This joins a long list ofinnovative engine designs that have been worked on over the years. They all have specific advantages that makethem attractive to continue development, yet usually run into the limitations imposedby materials. That is why we still usethe same engine geometry developed a century ago.
This one looks attractive andlooks to be naturally light. One hopesit makes it into the market.
The video could not betransferred, so for a longish discussion – no demo – use the link to get thevideo.
MSU researchers create a new engine prototype (w/ video)
March 17, 2011 byKatie Gatto
(PhysOrg.com) -- Researchers at Michigan State University have built aprototype, based on the research first released in 2009, of the Wave DiskGenerator -- an engine that does not have pistons, crankshafts or valves.
This newmodel, which does away with the internal combustion engine of the past, has thepotential to reduce auto emissions up to 90 percent, when compared to thecurrent emissions level. This is because the engine uses roughly 60 percent ofits fuel for propulsion, when you compare this to the typical cars engine thatuses only 15 percent of fuel for propulsion, we can see how the increase ispossible.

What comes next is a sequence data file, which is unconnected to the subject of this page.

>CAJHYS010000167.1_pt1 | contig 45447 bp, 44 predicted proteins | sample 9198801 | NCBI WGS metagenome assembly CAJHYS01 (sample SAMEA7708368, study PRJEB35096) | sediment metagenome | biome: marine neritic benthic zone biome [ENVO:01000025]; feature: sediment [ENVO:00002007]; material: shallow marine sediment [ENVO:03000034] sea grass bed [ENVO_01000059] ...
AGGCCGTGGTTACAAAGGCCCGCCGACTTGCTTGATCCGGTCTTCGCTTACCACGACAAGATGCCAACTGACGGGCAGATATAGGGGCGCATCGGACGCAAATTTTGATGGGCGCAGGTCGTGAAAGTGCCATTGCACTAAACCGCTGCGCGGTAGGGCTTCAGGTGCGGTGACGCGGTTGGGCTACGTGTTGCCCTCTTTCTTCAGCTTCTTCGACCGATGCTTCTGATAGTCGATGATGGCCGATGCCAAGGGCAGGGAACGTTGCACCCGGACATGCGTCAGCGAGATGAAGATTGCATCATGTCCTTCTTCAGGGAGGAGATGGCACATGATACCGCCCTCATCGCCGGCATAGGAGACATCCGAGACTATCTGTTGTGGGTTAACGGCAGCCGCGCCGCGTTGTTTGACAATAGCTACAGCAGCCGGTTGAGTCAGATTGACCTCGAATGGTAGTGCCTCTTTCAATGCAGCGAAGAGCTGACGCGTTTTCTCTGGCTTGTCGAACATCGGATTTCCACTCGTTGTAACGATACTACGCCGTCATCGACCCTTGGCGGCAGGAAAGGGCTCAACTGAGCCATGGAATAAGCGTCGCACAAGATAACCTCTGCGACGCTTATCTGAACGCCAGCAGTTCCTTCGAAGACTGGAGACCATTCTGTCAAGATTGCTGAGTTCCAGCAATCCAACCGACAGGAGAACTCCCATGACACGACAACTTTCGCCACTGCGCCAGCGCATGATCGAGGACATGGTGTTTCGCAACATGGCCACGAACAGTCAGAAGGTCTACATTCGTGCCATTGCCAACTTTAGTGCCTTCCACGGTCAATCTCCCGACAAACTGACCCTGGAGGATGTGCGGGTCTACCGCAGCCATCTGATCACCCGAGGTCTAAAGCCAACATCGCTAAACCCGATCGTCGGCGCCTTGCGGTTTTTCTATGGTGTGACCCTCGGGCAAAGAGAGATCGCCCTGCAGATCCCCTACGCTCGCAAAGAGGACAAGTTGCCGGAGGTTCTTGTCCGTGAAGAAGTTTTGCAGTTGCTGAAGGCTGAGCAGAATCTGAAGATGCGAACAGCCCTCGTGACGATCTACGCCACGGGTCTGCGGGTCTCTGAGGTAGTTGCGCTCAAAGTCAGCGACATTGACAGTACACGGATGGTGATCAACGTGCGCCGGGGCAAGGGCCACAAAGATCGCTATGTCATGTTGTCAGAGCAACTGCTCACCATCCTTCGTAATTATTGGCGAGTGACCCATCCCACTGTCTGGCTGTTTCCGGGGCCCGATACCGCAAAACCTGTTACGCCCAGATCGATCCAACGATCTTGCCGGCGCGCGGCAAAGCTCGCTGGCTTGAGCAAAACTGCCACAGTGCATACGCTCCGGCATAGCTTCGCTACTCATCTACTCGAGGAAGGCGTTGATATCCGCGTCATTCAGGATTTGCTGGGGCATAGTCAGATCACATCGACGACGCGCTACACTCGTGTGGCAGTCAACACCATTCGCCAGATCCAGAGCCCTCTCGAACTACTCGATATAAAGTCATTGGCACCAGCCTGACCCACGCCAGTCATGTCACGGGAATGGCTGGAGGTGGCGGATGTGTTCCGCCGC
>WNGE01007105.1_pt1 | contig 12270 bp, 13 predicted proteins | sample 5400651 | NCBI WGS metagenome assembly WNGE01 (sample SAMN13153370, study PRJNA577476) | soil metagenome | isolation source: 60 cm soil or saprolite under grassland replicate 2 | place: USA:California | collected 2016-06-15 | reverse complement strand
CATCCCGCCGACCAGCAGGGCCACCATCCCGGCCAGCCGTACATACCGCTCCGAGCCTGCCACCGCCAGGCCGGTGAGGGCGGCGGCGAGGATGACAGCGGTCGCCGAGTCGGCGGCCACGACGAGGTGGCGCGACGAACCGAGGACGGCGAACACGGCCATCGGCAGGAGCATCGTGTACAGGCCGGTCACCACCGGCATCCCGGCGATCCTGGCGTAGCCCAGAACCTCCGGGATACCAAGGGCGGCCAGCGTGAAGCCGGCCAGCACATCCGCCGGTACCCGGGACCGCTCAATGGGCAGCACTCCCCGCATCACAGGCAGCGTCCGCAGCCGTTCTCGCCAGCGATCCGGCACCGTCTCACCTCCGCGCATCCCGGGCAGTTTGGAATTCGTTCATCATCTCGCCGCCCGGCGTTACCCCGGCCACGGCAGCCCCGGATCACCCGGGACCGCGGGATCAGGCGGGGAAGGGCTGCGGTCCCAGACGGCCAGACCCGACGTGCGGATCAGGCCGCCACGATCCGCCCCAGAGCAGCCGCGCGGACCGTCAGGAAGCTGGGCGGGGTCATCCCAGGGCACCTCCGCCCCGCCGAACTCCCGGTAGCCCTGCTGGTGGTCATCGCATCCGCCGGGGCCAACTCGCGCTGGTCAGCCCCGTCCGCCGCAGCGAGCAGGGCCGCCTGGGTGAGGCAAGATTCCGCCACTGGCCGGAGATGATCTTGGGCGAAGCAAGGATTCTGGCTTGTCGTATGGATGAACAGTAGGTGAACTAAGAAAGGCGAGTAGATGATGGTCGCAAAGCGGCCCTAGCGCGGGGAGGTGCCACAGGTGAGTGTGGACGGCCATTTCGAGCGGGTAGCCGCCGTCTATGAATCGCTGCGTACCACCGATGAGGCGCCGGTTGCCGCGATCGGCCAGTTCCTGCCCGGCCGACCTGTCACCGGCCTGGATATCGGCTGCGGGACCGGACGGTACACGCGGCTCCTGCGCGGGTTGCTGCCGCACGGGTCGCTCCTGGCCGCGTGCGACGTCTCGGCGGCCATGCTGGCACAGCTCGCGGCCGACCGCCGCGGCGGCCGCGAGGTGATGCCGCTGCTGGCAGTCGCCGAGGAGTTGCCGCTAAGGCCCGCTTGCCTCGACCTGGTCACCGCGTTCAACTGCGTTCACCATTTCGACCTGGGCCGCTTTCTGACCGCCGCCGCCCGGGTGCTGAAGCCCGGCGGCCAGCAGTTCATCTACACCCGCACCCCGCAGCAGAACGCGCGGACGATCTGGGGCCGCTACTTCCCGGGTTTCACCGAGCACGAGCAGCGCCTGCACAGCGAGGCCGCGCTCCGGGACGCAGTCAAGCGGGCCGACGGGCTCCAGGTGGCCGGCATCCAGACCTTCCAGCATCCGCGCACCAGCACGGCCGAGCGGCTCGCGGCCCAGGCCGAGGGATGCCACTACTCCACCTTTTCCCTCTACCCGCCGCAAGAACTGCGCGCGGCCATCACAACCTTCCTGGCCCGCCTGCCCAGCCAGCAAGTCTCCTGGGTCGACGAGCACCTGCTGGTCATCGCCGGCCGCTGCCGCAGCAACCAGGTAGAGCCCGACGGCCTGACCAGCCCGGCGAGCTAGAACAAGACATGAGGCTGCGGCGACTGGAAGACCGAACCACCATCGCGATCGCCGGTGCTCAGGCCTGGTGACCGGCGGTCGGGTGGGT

The new engine prototype is built with a disc-shaped shock wavegenerator that is about the size of a sauce pan, and will require notransmission system, cooling system, emissions regulation or fluids, whichmeans that you will end up not only doing something good for the planet, butyou will end up with less in maintenance costs, if this new prototype evercomes to the market.
The engine works like this: a rotor, with a wave-like pattern carvedinto channels. The fuel and air enter and mix through the central inlets. Therotor then spins, blocking the exit of gasses. As the pressure builds it willgenerate a shock wave that will compress the mixture. Once it is ignited anoutlet opens to let the hot gases escape, and your car can move as usual.
The engine prototype was shown off by Norbert Müller and othercolleagues at
at a meeting with the Department of Energy’s Advanced Research Projects Agency. Michigan State University
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